'Game of Thrones' Is Fully Prepared to Kill Everyone

The second episode of Season Eight foreshadows how deeply screwed our heroes are.

Before we get into how deeply fucked everyone in Winterfell is, I want to talk about dear sweet, big-dicked Pod. His has been one of the few truly good storylines in this show full of horrible, evil, selfish people. And in Game of Thrones Season Eight Episode Two, which delivered a number of touching moments, his arc quietly came to an end. We see him training younger soldiers in preparation for the battle to come, and on the eve of the battle for Winterfell, he calms our heroes' nerves with a song.

It's a beautiful moment that calls to mind the song Pippen sings before the battle of Minas Tirith in Lord of the Rings. But it also has a connection to the book, where some of the lyrics come from. The song is called "Jenny of Oldstones," named after the wife of Prince Duncan Targaryen. It also has a connection to one of the most important Game of Thrones prophecies. As the Game of Thrones wiki reads:

Prince Duncan Targaryen loved Jenny so much he married her against his father's wishes, breaking his betrothal to the daughter of Lord Lyonel Baratheon. King Aegon tried to have the marriage undone, but Duncan refused to give her up, ultimately giving up his rights to the throne for her. She was friends with a woods witch, whom Jenny brought to court with her, and who prophesied that the prince that was promised would be born from the line of Prince Aerys and Princess Rhaella. When King Jaehaerys II heard the prophecy he arranged the marriage between his two children.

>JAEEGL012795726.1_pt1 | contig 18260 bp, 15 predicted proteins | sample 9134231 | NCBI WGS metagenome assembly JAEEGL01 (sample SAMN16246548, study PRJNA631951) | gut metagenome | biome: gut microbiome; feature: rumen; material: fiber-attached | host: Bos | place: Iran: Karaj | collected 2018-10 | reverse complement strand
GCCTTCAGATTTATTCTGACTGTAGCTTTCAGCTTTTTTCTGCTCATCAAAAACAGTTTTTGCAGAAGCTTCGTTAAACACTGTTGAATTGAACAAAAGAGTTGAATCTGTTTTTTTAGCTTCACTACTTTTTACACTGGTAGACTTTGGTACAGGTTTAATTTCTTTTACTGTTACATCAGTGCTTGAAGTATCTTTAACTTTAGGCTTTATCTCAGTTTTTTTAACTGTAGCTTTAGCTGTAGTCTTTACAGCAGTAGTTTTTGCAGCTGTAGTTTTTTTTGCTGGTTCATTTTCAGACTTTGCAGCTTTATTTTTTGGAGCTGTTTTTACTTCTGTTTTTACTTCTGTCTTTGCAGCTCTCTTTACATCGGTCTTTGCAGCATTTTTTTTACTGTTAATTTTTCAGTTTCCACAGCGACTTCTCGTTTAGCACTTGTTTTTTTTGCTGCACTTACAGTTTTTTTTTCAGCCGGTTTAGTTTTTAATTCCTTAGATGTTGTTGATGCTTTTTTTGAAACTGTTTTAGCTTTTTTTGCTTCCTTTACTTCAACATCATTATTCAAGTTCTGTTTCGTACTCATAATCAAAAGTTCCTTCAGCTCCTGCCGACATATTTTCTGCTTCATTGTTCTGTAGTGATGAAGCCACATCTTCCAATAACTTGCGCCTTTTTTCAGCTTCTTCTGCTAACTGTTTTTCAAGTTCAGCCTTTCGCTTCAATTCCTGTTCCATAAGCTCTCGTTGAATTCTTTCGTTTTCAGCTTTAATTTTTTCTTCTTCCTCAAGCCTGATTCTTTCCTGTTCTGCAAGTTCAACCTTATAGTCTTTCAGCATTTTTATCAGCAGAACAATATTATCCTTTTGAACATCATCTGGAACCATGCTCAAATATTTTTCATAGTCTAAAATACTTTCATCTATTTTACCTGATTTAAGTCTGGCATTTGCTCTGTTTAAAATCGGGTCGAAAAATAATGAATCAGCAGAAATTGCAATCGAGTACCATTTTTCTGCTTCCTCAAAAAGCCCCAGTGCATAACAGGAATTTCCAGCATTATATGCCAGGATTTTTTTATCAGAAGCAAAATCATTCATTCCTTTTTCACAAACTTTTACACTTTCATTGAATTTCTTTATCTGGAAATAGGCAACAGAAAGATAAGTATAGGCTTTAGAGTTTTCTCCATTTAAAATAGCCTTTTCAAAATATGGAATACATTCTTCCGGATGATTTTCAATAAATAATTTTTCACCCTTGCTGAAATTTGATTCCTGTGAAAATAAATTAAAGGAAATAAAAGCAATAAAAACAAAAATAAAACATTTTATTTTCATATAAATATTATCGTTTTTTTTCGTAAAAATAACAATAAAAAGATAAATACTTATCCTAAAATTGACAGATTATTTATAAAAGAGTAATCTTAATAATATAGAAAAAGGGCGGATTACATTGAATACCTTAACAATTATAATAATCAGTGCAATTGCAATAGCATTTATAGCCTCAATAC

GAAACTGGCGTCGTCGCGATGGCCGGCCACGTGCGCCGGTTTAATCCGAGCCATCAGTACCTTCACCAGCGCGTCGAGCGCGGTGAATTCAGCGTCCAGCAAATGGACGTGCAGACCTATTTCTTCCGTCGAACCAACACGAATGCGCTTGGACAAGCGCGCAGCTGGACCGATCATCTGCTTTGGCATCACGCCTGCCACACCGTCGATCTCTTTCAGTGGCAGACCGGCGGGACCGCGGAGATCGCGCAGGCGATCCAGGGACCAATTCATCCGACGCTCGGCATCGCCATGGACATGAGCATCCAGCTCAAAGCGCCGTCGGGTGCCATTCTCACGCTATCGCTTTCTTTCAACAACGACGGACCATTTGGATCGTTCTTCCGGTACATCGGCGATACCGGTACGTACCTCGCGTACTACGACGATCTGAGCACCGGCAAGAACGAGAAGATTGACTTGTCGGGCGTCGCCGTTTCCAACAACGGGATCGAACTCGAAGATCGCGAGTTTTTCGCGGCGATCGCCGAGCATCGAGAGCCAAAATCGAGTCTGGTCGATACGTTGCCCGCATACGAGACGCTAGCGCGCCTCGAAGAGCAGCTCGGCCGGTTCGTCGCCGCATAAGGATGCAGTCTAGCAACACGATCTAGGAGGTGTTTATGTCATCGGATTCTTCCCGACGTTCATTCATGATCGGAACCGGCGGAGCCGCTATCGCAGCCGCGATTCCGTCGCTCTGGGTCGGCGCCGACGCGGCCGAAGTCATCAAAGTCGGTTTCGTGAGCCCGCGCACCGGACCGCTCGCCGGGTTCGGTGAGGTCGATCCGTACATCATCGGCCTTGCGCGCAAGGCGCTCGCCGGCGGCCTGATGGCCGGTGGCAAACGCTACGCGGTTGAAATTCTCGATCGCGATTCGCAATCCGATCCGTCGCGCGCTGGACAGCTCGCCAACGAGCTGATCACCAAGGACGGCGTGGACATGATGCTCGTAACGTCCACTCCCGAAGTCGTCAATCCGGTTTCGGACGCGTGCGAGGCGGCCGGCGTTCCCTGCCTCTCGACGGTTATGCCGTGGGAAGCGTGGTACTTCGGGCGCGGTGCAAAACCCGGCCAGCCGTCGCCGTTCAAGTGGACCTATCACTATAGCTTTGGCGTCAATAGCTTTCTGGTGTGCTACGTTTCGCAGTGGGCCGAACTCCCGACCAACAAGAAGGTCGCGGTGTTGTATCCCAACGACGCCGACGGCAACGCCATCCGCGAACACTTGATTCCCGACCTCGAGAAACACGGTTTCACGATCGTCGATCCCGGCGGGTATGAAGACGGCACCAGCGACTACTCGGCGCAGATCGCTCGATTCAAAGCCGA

What's interesting is immediately after Pod's little song, it cuts to Dany and Jon in the crypts where he reveals to her his true identity. But before they can really unpack the whole incest thing (also, Jon should have really prefaced that conversation by making it clear he learned about his true parentage after they had sex, but whatever), the army of the dead finally arrives in Winterfell.

I'm just going to be perfectly clear here and point out that everyone is fucked. They're going to die. All of them. I can't imagine a scenario in which Game of Thrones doesn't kill at least 90 percent of our favorite characters next episode. That's exactly why the show gave us so many emotional, fan service moments. Which I will briefly list below:

  • Tormund's weird milk story.
  • Lyanna Mormont dunking on Jorah Mormont (who also gets Sam Tarly's Valyrian sword).
  • Brienne of Tarth being knighted by Jaime Lannister, which might be the single greatest scene in Game of Thrones history. The subtle acting of both Gwendoline Christie and Nikolaj Coster-Waldau really makes this scene something truly special.
  • Arya and the Hound's reunion. And to a lesser degree Arya and Gendry's weird sex scene.
  • Jaime reuniting with Tyrion and his redemption with the Starks.
  • Davos and the sweet little Shireen Baratheon-looking kid.
  • Ghost! However brief it was, Ghost is back!